Articles: Storage

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Toshiba has finished its acquisition of OCZ Technology, saving the latter from bankruptcy and being sold out in parts. It means that OCZ's solid state drive business, which was the company's source of growth at first but eventually led it to the bitter end, will keep on running. Moreover, the new owner doesn't seem to be willing to introduce any changes into OCZ's operation, so OCZ will keep its trademark, personnel, distribution and service networks, etc. Its R&D activities related to new products are not discontinued, either. Toshiba acts as a powerful ally and partner who is interested in making OCZ's business flourish. That's why we are really looking forward to good news. Working under Toshiba's aegis, OCZ has a chance to become a very strong player on the SSD market. Its portfolio of Indilinx controllers and technologies is now complemented with the nearly infinite source of state-of-the-art flash memory it can acquire from its parent company.

Still, the new status has provoked some changes. Besides the updated logo and name (it's OCZ Storage Solutions now), they are related to the model range. For the last few years OCZ has been using a lot of Micron flash memory in its SSDs which, by the way, was one of the reasons for OCZ’s financial troubles. Micron didn’t offer its memory at attractive prices and occasionally even failed to deliver it in time, provoking a shortage of OCZ-branded SSDs on the market. Unfortunately for OCZ, it couldn’t find another partner without losing its independent status, which is not a surprise considering the overall deficit of flash memory. But now these troubles are a thing of the past as all of OCZ products are being quickly modified to use Toshiba’s flash memory.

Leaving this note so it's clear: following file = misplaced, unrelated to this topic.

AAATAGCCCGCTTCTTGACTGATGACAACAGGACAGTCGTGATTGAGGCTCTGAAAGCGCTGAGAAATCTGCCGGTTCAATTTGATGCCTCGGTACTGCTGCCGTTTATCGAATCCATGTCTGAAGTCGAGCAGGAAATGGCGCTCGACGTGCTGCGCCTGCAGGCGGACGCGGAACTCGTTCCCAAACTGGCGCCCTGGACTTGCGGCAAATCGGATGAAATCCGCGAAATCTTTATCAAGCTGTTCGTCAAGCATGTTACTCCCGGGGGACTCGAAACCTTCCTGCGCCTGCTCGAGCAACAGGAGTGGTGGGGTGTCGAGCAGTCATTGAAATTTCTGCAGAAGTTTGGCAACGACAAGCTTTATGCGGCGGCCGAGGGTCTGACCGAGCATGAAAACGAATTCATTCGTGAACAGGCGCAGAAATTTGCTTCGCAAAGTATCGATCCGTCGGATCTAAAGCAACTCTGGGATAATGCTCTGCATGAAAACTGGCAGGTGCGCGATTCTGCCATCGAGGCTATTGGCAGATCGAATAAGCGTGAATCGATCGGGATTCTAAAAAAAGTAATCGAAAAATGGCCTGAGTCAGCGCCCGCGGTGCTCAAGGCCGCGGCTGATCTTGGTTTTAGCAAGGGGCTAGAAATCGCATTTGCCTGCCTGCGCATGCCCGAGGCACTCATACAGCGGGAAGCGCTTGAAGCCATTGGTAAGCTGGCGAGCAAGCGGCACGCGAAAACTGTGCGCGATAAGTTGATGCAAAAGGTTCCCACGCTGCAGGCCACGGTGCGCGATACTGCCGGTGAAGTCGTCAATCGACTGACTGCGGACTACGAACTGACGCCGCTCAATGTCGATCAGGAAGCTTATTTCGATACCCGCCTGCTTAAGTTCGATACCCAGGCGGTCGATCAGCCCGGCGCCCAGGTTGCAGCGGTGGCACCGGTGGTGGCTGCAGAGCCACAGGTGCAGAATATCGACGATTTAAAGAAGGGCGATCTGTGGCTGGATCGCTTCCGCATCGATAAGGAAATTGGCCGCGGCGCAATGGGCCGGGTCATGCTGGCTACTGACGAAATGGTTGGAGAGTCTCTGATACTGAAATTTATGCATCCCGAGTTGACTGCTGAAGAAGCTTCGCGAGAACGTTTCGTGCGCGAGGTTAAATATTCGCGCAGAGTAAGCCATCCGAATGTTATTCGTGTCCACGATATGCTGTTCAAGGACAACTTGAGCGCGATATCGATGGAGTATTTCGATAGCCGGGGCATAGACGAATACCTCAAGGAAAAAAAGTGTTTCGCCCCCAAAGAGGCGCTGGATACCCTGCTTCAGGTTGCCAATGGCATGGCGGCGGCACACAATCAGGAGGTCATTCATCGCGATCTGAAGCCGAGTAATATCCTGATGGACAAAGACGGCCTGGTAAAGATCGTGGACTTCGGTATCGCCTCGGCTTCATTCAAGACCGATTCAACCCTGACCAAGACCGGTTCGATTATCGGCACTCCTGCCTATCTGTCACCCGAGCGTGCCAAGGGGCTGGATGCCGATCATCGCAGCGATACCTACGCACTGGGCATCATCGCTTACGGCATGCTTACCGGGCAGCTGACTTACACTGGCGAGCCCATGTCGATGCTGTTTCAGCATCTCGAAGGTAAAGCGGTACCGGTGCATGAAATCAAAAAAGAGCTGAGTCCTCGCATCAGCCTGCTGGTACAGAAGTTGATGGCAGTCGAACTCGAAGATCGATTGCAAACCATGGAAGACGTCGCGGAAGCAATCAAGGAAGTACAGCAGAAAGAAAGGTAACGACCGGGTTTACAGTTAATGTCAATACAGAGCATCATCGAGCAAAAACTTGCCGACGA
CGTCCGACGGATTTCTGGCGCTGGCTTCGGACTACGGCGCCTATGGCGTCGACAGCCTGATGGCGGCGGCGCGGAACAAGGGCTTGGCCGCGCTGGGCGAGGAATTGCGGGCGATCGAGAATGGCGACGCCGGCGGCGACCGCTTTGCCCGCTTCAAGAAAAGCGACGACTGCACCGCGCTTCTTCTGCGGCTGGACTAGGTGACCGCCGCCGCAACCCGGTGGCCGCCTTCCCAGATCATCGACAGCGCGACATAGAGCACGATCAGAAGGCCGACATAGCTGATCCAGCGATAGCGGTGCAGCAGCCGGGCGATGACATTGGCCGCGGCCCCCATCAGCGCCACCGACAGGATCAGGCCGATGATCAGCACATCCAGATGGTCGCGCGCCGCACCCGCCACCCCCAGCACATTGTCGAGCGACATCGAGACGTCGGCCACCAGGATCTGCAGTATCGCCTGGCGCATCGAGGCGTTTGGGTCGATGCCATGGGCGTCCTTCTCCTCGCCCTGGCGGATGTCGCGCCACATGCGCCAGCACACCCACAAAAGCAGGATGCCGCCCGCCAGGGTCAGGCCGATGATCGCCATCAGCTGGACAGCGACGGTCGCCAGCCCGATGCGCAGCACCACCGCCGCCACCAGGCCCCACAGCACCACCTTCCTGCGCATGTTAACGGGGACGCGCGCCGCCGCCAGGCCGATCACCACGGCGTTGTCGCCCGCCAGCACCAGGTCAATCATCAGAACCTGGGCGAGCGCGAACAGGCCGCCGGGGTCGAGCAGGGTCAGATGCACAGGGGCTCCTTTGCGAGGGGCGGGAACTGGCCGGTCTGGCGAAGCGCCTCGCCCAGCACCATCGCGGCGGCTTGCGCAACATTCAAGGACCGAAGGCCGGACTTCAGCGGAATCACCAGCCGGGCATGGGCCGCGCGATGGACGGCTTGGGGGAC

Well, the transition doesn’t seem to be a trivial task. OCZ SSDs used to be equipped with flash memory with ONFI interface whereas Toshiba, together with Samsung and SanDisk, has been promoting the alternative Toggle Mode interface. So every SSD platform from OCZ needs some adaptation, at least on the firmware level. The good news is that as part of its business optimization OCZ had removed all entry-level products from its model range, so there remained but two up-to-date consumer-class models: Vector and Vertex 450. Thus, the new Vector 150 and Vertex 460 drives are in fact the same two models adapted for Toshiba’s flash memory.

OCZ’s modern SSDs are all based on the Indilinx Barefoot 3 controller, so both SSD models were adapted in the same way, but the flagship Vector 150 came to the market first, even before OCZ's deal with Toshiba. The Vertex 460 was announced when OCZ Technology had already changed its name into OCZ Storage Solutions. Anyway, the two products are very similar, so we are going to discuss them both together in this review. We've got 240GB versions of both SSDs.

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